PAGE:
Wine already served, work on blog continues
When I came to book the return trip, once I was sure the emergency was over and it was safe to come home, by choosing a late train back and booking in advance, even on the day, I was able to secure a First Class ticket for only £15.50, much less than the cheapest possible fare on the way out  even without the upgrade! The downside was that I had to take a specific train and as it happened I could have gone half-an-hour earlier if I had known how easily I could get away and how smoothly my journey into London would go. (So much time did I have in hand that I wrote most this blog post as I awaited the train back to Peterborough.) I took a bus from my daughter's him to Orpington station where a fast train left for London Bridge just a few moments later. From there a Thameslink train took me quickly to St Pancras whence I waited in the First Class Lounge at Kings Cross until my train was ready to board. There I typed most of this blog post: much of the rest was done on the train until my meal arrived.

Monday evening's meal, with wine
I decided to try out the new electronic ticketing system and did not have to pick up a paper ticket at the station: it is held in the Apple Wallet on my iPhone. I also downloaded the optional PDF file as well so that I could show it on my iPad in case I had a problem with the phone. I still needed the Standard Class single between Peterborough and Stamford and bought this using the Cross Country Train Tickets app, again placing the ticket in my Apple Wallet. I still needed to keep my Senior Railcard to hand as I do not (yet?) have a digital version of that, although I gather they are now available.

The LNER ticket worked fine when inspected and although the Cross Country one was safely own the Apple Wallet that ticket was never inspected so it was not put to the test, although I have no reason to think it would have been otherwise. What I have not yet done is use one at a ticket barrier, and I can see that being a particular problem when travelling together with both tickets on one iPhone: there would be a delay while swapping tickets.

The Azuma arrived in Peterborough on time, allowing me plenty of time to cross to platform 7 for the connection home, also on time. Two perfect journeys giving me the opportunity to relax after my unexpected trip and to prepare for a good night's sleep before what were already expected to be a couple of busy days.

Sunday 27 October 2019

London Never Ceases to Amaze

It started as a short visit to daughter and grandson in Orpington, although we did take a slightly different route by way of a change, but on the way back we popped in on an exhibition at ExCel and that's where it became amazing, as I shall explain shortly!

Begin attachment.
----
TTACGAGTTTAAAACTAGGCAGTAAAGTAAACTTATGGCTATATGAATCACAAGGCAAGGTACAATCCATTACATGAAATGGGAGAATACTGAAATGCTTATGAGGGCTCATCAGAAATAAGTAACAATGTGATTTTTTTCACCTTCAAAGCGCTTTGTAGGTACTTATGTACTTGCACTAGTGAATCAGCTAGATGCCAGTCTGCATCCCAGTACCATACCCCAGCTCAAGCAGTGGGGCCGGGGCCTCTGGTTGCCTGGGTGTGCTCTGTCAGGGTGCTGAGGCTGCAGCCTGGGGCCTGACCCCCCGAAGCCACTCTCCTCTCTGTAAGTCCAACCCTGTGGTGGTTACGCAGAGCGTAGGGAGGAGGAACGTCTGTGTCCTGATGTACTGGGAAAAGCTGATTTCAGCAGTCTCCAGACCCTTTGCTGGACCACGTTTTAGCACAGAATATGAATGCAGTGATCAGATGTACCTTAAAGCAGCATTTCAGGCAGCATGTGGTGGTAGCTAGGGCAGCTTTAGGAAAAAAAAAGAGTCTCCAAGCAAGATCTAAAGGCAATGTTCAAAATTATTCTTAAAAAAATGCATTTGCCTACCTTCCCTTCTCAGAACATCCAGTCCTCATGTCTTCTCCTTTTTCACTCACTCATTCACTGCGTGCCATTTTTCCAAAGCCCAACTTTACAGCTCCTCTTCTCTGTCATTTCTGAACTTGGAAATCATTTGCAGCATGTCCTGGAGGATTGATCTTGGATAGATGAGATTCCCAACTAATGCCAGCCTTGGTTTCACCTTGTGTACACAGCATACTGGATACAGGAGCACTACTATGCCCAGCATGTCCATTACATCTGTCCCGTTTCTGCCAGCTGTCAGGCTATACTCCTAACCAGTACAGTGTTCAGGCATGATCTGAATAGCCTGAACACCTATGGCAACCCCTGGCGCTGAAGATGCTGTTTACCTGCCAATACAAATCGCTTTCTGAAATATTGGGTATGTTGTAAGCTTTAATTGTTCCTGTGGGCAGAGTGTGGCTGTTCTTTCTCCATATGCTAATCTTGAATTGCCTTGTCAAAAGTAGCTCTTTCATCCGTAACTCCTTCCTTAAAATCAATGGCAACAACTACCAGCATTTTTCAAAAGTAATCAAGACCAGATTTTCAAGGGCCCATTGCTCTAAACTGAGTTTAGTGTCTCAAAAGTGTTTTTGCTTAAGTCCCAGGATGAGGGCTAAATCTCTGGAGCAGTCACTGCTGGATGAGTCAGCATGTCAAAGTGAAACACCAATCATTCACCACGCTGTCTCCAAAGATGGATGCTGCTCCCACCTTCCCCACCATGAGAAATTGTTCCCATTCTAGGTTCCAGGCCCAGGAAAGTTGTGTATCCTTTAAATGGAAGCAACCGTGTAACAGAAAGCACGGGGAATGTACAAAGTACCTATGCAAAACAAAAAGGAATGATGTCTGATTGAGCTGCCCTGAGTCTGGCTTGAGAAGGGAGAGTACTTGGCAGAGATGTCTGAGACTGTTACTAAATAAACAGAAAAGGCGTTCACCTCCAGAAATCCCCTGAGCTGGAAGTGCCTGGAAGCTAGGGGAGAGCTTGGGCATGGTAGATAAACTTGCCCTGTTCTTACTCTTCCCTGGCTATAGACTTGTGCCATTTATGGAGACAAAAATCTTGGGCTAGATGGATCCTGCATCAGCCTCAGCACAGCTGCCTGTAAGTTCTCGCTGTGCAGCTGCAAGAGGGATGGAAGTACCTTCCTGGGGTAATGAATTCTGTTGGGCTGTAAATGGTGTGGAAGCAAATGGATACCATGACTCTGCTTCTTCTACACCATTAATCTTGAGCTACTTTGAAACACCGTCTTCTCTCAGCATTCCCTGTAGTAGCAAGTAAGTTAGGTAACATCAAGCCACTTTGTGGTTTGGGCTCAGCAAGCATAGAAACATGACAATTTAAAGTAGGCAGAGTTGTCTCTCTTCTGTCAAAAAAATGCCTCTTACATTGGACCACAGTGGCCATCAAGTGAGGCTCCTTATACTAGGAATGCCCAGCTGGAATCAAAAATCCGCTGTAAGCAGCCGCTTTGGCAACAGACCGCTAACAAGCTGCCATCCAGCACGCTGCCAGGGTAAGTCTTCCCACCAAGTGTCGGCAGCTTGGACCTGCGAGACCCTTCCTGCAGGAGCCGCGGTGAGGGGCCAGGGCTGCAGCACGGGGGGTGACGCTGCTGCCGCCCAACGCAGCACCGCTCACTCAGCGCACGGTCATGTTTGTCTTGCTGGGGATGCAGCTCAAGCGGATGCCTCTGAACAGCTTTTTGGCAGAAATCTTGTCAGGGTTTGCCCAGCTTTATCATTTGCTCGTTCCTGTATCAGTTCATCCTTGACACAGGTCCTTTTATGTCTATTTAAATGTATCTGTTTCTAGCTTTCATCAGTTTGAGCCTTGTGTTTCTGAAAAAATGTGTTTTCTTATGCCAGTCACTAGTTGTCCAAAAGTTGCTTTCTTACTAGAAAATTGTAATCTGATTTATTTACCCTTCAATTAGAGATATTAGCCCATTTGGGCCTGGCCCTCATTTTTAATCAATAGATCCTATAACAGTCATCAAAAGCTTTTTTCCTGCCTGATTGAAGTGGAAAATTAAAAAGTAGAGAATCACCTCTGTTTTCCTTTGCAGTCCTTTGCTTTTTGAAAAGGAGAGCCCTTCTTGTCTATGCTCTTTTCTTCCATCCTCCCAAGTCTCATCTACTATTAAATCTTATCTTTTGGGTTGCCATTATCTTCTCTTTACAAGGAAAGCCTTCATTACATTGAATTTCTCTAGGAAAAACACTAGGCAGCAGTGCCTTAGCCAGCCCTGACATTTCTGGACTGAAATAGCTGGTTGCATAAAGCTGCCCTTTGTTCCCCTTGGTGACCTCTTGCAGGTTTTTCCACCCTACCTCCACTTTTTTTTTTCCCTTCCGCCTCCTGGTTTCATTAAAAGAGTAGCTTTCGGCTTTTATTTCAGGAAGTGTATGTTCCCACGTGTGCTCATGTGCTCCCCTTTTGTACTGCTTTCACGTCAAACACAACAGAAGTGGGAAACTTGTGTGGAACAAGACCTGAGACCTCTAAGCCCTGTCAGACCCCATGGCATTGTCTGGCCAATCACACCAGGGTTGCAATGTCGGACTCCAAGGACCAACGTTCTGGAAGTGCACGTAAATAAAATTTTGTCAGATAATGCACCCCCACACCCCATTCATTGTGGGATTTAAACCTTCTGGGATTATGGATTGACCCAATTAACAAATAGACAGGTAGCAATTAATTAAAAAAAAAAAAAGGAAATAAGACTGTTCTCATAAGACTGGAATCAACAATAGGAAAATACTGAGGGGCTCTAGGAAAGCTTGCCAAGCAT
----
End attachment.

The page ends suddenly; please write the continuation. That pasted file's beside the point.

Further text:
For a year now Thameslink have operated weekday half-hourly through trains between Peterborough and destinations in Surrey and Sussex, using a new tunnel to reach their subterranean platforms at St Pancras International inserted of terminating at Kings Cross. The trains go on to the usual Thameslink central London stations including London Bridge, which is the station from which we depart for Orpington. They stop at several stations between Peterborough and London, so they are not for those in a hurry, but it does mean there is less fuss crossing London,  with just one change of train.

We booked the tickets just a day in advance, Super Off-peak Day Single, standard class, a reasonable price. Catching the 14:00 train from Stamford to Peterborough we had plenty of time at Peterborough to go across to platform 1 where the London train was already waiting - the Thameslink trains start and end their journey here. There was plenty of space on the train: they are twelve coaches long and it was easy to find a seat where we could keep an eye on our luggage and enjoy the ride. The seats are firm but comfortable, similar to a good bus seat. We had plenty to read and the trip soon passed. We barely noticed the station stops until we got to London and had to get ourselves ready to leave the train at London Bridge.

We were going to use our Oyster Cards for the rest of the trip to Orpington, so we had to go out through the ticket barriers using our tickets to London, and then come back through again using our Oysters to ensure that we paid the correct fare for the journey. That took just a few seconds and we caught the very next train to Orpington, just a few moments after our arrival at London Bridge. Orpington was the train's first stop, so it was a quick and easy journey, then we walked down to the Premier Inn where we had a room booked for the two nights we were staying. All three trains were on time and our room was ready for us, and after unpacking we walked to our daughter's home for our little grandson's bedtime and our dinner. We spent the next day together and the third day, Saturday, it was time to leave. We had the day to ourselves and the plan was to speak some time in London. It so happened that there was an exhibition at ExCel (with a convention for those who wanted it) for those interested in family history research, RootsTech, and we had obtained free tickets for the exhibition only by email before leaving home. We were unsure how interesting it might be, but in fact it took my wife all the time we had to spare, while I stayed for some of the time as well.